Archive for the ‘Museum of Fine Arts’ Category

Off the Wall

03/07/2007

“Where Do We Come From?”
We come from far away.
“What Are We?”
We are tourists, come to Boston’s Museum of Fine Arts to see the above masterpiece by Paul Gauguin.
“Where Are We Going?”
We’re going to Chicago because dang it all, it’s on loan there through May 12th as part of the fabulous exhibition “From Cezanne to Picasso, Ambroise Vollard, Patron of the Avant-Garde.

Sheesh! As if Mona
tired of mystery, and left the Louvre;

Adele
finally figured out what she wanted, and asked for privacy in her own parlor, away from the masses at New York’s Neue Galerie;

or Aristotle tired of just hanging out with Homer and contemplating,

so he left the Met to pawn his chain and have some fun,

or
‘La Grande Jatte’ at the Art Institute of Chicago, well, what if it just took a Sunday afternoon off?

If I traveled to see any of those paintings and they weren’t where they’re expected to be, I’d be upset. I’m amazed Boston lent the Gauguin for such a long period of time. Wonder what they’ll get in return? So make sure you see, when and where you can, the great “D’ou venons.”

That’s the “nickname” of the painting, it’s title in French, shortened. Curators who spend a lot of time with it call it that.

The “D’ouvenons.” Does it sound like the name of a fancy new condo building?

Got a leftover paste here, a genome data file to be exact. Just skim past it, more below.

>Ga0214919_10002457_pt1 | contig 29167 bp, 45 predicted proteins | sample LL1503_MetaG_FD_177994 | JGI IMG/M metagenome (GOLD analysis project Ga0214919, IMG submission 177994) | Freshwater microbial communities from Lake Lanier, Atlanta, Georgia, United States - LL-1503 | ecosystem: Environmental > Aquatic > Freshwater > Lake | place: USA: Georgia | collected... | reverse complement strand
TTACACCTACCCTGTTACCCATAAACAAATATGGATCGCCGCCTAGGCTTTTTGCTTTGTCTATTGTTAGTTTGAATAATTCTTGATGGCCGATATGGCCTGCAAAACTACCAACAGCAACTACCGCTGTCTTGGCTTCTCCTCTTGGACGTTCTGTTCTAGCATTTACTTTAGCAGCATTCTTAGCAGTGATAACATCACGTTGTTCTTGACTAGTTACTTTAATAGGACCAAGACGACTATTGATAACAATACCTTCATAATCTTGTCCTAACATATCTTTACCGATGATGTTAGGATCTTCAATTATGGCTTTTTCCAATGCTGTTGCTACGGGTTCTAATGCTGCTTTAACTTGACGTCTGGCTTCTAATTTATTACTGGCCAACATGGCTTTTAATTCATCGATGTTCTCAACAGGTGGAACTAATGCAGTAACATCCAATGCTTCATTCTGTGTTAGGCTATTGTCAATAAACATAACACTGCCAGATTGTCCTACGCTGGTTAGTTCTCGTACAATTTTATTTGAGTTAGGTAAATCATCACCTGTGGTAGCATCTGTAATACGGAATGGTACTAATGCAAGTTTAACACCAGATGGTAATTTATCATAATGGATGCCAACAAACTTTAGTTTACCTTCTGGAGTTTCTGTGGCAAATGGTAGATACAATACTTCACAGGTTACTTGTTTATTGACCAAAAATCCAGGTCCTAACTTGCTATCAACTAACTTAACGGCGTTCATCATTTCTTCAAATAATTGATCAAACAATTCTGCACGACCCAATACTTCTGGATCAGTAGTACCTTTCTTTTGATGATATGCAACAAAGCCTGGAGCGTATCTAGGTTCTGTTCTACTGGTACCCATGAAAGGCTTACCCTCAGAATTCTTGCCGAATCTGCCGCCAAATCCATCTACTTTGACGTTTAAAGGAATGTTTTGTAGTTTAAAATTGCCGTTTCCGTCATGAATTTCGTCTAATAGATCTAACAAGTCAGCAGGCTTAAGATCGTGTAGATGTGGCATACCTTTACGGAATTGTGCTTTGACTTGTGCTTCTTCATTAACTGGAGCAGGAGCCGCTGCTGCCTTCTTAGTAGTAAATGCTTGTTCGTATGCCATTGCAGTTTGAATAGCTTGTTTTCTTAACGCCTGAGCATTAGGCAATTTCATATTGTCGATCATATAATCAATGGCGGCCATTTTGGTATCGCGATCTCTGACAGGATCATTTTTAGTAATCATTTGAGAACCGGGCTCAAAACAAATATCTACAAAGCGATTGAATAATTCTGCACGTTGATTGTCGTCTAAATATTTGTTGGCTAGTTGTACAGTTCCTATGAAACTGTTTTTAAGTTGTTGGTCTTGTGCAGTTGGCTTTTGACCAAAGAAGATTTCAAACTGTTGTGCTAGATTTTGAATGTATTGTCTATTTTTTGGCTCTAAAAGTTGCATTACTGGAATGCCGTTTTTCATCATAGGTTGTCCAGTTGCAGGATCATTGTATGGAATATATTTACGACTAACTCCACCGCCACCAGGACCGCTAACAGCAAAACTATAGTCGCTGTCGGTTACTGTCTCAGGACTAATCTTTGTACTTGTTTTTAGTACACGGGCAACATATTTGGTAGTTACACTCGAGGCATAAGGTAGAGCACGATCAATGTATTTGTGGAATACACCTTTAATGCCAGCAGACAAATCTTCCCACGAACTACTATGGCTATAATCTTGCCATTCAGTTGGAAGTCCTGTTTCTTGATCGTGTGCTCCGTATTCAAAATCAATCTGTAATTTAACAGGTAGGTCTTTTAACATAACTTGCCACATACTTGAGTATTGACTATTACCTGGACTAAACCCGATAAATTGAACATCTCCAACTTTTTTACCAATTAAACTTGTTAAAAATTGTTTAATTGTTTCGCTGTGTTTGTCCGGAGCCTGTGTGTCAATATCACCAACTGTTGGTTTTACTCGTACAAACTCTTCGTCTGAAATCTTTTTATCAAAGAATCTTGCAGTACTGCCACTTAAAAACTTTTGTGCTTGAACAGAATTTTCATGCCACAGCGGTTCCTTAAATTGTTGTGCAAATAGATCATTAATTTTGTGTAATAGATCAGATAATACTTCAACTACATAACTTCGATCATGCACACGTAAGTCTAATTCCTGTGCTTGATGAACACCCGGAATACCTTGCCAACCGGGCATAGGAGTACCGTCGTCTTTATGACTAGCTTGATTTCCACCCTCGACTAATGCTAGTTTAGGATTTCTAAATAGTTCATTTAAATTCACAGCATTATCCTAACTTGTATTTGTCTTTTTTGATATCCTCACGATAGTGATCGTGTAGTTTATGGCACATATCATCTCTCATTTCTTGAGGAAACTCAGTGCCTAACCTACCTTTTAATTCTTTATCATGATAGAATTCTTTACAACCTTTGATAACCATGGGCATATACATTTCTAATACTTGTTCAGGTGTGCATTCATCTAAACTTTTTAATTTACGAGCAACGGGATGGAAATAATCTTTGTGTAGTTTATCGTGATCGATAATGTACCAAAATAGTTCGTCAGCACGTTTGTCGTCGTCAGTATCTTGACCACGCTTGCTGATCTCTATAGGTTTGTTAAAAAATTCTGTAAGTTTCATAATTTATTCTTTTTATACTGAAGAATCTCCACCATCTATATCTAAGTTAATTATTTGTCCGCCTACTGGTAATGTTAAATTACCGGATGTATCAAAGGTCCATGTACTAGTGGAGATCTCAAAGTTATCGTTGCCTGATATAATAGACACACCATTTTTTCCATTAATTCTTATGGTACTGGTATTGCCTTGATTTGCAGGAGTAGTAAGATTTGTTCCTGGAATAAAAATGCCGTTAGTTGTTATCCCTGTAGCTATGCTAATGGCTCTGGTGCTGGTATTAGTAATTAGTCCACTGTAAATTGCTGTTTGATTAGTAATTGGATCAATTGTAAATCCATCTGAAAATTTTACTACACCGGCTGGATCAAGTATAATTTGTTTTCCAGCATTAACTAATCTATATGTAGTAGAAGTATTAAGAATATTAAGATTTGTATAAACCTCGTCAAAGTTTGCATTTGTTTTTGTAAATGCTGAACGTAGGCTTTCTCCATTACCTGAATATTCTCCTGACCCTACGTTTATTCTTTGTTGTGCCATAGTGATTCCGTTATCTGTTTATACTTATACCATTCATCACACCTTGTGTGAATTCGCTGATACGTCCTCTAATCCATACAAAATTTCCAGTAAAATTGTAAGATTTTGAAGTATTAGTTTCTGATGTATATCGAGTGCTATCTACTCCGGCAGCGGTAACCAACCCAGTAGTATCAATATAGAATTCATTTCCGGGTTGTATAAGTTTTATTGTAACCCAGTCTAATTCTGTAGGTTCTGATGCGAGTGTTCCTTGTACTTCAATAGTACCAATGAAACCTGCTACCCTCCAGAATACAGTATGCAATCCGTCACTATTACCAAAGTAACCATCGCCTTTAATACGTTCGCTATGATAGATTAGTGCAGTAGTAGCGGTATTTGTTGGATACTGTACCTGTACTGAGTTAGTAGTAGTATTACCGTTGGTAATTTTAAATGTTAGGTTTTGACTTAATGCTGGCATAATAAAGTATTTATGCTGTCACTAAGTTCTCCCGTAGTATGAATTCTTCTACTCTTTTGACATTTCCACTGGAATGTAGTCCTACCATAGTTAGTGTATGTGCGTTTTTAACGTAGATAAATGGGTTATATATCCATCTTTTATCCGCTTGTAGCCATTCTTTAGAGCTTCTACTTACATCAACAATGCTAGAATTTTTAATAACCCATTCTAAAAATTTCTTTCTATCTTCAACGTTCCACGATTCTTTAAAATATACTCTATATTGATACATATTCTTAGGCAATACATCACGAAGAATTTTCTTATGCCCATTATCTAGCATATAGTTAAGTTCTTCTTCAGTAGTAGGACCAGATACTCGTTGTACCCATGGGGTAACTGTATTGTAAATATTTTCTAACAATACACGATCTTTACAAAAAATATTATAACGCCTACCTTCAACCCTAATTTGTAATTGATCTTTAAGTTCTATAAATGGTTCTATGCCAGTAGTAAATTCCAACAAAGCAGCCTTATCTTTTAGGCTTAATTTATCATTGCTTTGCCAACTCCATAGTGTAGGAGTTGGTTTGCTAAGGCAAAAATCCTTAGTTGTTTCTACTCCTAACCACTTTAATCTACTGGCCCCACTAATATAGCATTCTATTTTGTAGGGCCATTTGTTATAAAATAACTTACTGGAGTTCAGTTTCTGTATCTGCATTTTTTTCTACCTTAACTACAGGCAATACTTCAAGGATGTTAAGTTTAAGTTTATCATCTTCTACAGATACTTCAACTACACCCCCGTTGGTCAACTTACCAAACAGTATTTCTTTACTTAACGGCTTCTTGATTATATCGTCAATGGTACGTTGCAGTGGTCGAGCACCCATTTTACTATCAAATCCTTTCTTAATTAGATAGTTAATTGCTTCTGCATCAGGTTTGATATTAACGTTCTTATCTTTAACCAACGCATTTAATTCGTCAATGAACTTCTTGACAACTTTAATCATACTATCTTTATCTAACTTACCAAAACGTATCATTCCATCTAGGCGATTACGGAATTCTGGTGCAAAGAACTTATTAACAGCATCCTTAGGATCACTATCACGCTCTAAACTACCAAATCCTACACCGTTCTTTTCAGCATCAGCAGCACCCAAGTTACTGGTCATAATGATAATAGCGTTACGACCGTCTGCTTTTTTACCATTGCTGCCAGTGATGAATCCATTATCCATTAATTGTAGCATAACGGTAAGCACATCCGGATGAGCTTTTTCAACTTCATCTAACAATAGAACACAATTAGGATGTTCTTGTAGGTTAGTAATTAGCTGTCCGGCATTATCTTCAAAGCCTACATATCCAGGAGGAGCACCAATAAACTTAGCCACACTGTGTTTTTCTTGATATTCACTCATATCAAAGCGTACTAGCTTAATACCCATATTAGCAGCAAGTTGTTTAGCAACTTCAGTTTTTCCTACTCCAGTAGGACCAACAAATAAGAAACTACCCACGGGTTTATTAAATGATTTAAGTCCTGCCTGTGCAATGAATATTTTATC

Before you go see the painting,
read this

“All this is set in a paradise of tropical beauty: the Tahiti of sunlight, freedom, and color that Gauguin left everything to find. A little river runs through the woods, and behind it is a great slash of brilliant blue sea, with the misty mountains of another island rising beyond Gauguin wanted to make it absolutely clear that this picture was his testament. He seems to have concocted a story that, being ill and unappreciated (that part was true enough), he determined on suicide – the great refusal. He wrote to a friend, describing his journey into the mountains with arsenic. Then he found himself still alive, and returned to paint more masterworks. It is sad that so great an artist felt he needed to manufacture a ploy to get people to appreciate his work. I wish he could see us now, looking with awe at this supreme painting.”

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